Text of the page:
There were no unexpected safety issues with semaglutide. More patients discontinued semaglutide than placebo (16.6% vs. 8.2%; P < 0.001), due primarily to gastrointestinal symptoms (nausea, vomiting and diarrhea) that previously have been reported with GLP-1 receptor agonists. There was a slightly higher rate of gallbladder disorders in the semaglutide group (2.8% vs. 2.3%), which has also been observed in other studies of GLP-1 receptor agonists. Notably, semaglutide was not associated with higher risks for severe gastrointestinal disorders, pancreatitis, psychiatric disorders or kidney injury.
Mean body weight loss in the semaglutide group at 104 weeks was 9.39% (versus 0.88% in the placebo group).
Other notable findings
“This study demonstrates the effectiveness of a new pathway to reduce the excess risk associated with obesity of important and potentially deadly cardiovascular complications,” Dr. Lincoff says.
In addition to the primary results noted above, he identified several other noteworthy observations from the study:
- Semaglutide’s cardioprotective effect extended to both men and women and across various ethnicities, patient ages and baseline body weights.
- The two groups’ event curves separated within the first few months of follow-up, significantly before patients achieved their maximum weight loss with semaglutide.
- Semaglutide was associated with improvements in various biomarkers of CVD risk, including blood pressure, C-reactive protein, lipid levels, glycemic control and waist circumference.
- The improved outcomes seen with semaglutide were achieved among patients who were already well treated with statins, antihypertensive drugs and other evidence-based therapies for atherosclerotic disease.
The researchers note that while the mechanisms behind semaglutide’s cardioprotection are uncertain, the consistent effects across various cardiometabolic risk factors suggest that multiple interconnected pathways may be involved.
Although this large, rigorous trial can provide support for a potential new indication for semaglutide for secondary prevention of CVD, whether and how quickly payers may reimburse for such an indication is uncertain. Discussion at the American Heart Association session underscored the stakes of such decisions, as it was noted that an estimated 6.6 million American adults meet the inclusion criteria for the SELECT trial.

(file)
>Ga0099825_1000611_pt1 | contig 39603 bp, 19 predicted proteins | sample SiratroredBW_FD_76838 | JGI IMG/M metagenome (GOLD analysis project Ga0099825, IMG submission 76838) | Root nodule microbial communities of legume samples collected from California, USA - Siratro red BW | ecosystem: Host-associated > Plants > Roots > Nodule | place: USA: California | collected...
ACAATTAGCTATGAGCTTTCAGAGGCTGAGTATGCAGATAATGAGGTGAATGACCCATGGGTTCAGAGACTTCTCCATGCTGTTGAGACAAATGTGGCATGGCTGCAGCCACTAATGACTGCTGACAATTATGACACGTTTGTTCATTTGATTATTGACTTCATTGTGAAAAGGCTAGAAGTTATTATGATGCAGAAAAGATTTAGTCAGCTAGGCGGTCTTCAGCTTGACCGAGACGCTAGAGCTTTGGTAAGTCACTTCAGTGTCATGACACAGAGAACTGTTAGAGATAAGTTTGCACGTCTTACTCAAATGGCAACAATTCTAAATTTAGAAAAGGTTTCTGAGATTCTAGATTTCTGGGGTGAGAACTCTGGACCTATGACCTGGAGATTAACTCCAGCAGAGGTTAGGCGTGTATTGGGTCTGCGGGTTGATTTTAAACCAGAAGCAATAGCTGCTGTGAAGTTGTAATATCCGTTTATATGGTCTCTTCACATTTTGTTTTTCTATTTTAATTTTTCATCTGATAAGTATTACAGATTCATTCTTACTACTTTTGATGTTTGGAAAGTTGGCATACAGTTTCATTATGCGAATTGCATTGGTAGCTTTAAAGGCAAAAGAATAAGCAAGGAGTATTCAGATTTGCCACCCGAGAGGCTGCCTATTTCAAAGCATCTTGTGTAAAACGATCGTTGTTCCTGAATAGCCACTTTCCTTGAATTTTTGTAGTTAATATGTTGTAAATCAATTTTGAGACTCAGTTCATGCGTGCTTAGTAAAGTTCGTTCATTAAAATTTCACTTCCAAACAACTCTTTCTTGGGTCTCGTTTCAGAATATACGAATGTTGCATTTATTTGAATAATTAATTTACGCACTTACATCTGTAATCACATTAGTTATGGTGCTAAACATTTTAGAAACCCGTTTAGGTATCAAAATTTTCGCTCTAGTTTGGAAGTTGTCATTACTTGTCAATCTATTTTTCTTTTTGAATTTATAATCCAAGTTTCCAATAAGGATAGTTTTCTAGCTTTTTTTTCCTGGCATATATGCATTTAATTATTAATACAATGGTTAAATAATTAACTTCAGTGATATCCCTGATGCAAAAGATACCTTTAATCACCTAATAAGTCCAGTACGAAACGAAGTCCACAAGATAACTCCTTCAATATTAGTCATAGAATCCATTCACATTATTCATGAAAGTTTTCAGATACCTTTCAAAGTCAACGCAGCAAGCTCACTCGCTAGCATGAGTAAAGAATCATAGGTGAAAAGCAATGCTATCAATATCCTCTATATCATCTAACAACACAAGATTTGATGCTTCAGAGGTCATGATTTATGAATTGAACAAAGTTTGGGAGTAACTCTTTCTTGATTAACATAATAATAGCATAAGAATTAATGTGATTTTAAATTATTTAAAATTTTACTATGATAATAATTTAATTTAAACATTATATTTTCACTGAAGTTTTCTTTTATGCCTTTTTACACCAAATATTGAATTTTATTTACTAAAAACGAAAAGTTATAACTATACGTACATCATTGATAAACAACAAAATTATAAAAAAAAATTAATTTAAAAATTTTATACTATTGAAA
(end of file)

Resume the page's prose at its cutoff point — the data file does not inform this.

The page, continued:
If and when semaglutide and other GLP-1 receptor agonists are widely used for cardiovascular prevention in patients with overweight and obesity without diabetes, cardiologists will need to gain familiarity with their use. “These drugs require dose titration, particularly to reduce adverse effects like nausea and diarrhea that are common soon after starting therapy,” Dr. Lincoff notes. “Cardiologists will need to counsel patients through that and acclimate them to giving these drugs by subcutaneous injection.”
Meanwhile, he adds, future research is needed to address whether semaglutide exerts the same protective effects for primary prevention of cardiovascular disease in high-risk individuals with overweight or obesity.
An additional perspective
“We have been waiting for this trial,” says Leslie Cho, MD, Co-Section Head of Preventive Cardiology at Cleveland Clinic. “The question of whether weight loss on top of great medical therapy can lower events has been answered, and the effect is impressive. Yet the question of cost is an important one. These drugs cost $1,400 a month and most patients need to take them for life to achieve sustained weight reduction. We look forward to additional cardiovascular outcome trials in patients with obesity.”
The trial was sponsored by Novo Nordisk, the company that markets semaglutide. Dr. Lincoff has received consulting fees from Novo Nordisk.